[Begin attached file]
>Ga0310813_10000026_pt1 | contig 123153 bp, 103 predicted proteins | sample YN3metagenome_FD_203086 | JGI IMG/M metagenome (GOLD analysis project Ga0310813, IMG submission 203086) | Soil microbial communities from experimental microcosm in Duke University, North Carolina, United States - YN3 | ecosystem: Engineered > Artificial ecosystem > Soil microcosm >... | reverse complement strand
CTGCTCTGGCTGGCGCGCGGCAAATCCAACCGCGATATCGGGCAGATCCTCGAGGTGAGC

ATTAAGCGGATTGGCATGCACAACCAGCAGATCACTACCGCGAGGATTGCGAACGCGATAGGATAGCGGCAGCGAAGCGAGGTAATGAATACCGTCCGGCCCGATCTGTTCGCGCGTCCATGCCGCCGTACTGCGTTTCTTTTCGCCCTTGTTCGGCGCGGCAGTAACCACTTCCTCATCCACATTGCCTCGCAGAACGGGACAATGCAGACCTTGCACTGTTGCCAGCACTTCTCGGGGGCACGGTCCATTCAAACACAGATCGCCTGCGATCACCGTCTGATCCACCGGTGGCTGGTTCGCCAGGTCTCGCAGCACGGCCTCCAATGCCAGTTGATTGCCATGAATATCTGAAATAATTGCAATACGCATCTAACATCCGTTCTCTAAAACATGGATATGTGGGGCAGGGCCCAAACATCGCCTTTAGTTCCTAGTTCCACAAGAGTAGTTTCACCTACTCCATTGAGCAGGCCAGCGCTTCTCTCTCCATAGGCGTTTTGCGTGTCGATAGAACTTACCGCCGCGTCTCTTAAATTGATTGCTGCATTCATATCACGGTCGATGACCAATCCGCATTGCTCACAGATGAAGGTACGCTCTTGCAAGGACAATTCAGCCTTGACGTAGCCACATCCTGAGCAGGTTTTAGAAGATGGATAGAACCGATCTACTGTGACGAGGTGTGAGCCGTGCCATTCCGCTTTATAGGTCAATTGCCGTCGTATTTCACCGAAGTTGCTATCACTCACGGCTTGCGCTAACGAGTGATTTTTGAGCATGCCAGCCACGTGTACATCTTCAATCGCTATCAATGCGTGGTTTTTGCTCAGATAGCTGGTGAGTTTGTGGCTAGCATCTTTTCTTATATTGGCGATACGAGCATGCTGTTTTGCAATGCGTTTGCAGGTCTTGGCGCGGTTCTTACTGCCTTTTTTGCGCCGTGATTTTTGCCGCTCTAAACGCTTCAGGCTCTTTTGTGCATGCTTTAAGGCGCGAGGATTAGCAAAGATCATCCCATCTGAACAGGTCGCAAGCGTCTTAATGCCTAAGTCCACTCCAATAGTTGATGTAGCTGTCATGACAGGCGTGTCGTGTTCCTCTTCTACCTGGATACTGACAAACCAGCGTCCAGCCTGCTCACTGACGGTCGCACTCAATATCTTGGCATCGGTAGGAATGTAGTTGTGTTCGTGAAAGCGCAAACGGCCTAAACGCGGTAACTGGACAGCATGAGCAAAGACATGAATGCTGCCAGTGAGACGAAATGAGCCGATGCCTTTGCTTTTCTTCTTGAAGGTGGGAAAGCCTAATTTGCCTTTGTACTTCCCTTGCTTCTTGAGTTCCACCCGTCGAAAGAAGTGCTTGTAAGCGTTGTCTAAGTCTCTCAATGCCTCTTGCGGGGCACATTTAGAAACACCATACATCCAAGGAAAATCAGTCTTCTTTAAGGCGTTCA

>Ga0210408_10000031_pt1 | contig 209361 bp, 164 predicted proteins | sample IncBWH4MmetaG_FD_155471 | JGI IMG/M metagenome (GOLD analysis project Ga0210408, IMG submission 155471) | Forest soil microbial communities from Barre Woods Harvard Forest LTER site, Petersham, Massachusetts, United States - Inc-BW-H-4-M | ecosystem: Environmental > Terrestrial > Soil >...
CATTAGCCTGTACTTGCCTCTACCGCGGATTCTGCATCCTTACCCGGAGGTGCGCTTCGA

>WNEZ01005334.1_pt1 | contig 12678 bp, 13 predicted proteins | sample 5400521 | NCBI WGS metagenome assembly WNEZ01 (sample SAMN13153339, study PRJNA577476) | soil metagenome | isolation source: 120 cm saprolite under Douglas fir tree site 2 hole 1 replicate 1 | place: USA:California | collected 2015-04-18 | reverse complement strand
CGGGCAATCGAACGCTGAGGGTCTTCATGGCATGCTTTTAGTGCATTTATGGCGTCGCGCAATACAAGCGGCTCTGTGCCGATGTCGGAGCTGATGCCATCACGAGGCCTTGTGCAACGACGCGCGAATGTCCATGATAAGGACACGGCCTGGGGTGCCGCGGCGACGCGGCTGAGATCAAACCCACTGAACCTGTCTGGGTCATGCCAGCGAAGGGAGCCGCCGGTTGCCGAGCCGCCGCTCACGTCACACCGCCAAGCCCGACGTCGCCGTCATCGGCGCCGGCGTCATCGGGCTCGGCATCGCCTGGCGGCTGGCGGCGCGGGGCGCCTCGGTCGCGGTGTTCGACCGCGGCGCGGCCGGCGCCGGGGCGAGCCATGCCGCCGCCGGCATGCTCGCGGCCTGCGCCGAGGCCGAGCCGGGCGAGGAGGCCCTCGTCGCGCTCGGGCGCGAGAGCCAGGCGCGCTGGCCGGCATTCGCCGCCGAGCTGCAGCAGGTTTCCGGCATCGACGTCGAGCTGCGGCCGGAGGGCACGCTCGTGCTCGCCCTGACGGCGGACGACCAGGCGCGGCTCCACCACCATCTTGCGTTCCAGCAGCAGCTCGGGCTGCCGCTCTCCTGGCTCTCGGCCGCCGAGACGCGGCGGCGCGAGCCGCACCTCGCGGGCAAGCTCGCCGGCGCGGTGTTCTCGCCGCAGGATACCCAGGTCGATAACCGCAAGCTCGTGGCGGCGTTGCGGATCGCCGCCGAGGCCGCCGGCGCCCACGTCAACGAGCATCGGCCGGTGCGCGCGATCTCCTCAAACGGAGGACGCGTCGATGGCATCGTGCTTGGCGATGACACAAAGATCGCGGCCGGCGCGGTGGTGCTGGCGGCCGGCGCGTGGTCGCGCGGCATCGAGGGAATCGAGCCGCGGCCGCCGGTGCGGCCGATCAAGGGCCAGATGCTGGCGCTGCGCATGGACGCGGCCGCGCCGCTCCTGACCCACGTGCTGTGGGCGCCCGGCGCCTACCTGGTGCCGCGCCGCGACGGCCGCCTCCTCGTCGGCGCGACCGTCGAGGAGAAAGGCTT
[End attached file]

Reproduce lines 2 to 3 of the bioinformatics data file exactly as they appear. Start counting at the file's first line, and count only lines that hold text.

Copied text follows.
CTGCTCTGGCTGGCGCGCGGCAAATCCAACCGCGATATCGGGCAGATCCTCGAGGTGAGC

ATTAAGCGGATTGGCATGCACAACCAGCAGATCACTACCGCGAGGATTGCGAACGCGATAGGATAGCGGCAGCGAAGCGAGGTAATGAATACCGTCCGGCCCGATCTGTTCGCGCGTCCATGCCGCCGTACTGCGTTTCTTTTCGCCCTTGTTCGGCGCGGCAGTAACCACTTCCTCATCCACATTGCCTCGCAGAACGGGACAATGCAGACCTTGCACTGTTGCCAGCACTTCTCGGGGGCACGGTCCATTCAAACACAGATCGCCTGCGATCACCGTCTGATCCACCGGTGGCTGGTTCGCCAGGTCTCGCAGCACGGCCTCCAATGCCAGTTGATTGCCATGAATATCTGAAATAATTGCAATACGCATCTAACATCCGTTCTCTAAAACATGGATATGTGGGGCAGGGCCCAAACATCGCCTTTAGTTCCTAGTTCCACAAGAGTAGTTTCACCTACTCCATTGAGCAGGCCAGCGCTTCTCTCTCCATAGGCGTTTTGCGTGTCGATAGAACTTACCGCCGCGTCTCTTAAATTGATTGCTGCATTCATATCACGGTCGATGACCAATCCGCATTGCTCACAGATGAAGGTACGCTCTTGCAAGGACAATTCAGCCTTGACGTAGCCACATCCTGAGCAGGTTTTAGAAGATGGATAGAACCGATCTACTGTGACGAGGTGTGAGCCGTGCCATTCCGCTTTATAGGTCAATTGCCGTCGTATTTCACCGAAGTTGCTATCACTCACGGCTTGCGCTAACGAGTGATTTTTGAGCATGCCAGCCACGTGTACATCTTCAATCGCTATCAATGCGTGGTTTTTGCTCAGATAGCTGGTGAGTTTGTGGCTAGCATCTTTTCTTATATTGGCGATACGAGCATGCTGTTTTGCAATGCGTTTGCAGGTCTTGGCGCGGTTCTTACTGCCTTTTTTGCGCCGTGATTTTTGCCGCTCTAAACGCTTCAGGCTCTTTTGTGCATGCTTTAAGGCGCGAGGATTAGCAAAGATCATCCCATCTGAACAGGTCGCAAGCGTCTTAATGCCTAAGTCCACTCCAATAGTTGATGTAGCTGTCATGACAGGCGTGTCGTGTTCCTCTTCTACCTGGATACTGACAAACCAGCGTCCAGCCTGCTCACTGACGGTCGCACTCAATATCTTGGCATCGGTAGGAATGTAGTTGTGTTCGTGAAAGCGCAAACGGCCTAAACGCGGTAACTGGACAGCATGAGCAAAGACATGAATGCTGCCAGTGAGACGAAATGAGCCGATGCCTTTGCTTTTCTTCTTGAAGGTGGGAAAGCCTAATTTGCCTTTGTACTTCCCTTGCTTCTTGAGTTCCACCCGTCGAAAGAAGTGCTTGTAAGCGTTGTCTAAGTCTCTCAATGCCTCTTGCGGGGCACATTTAGAAACACCATACATCCAAGGAAAATCAGTCTTCTTTAAGGCGTTCA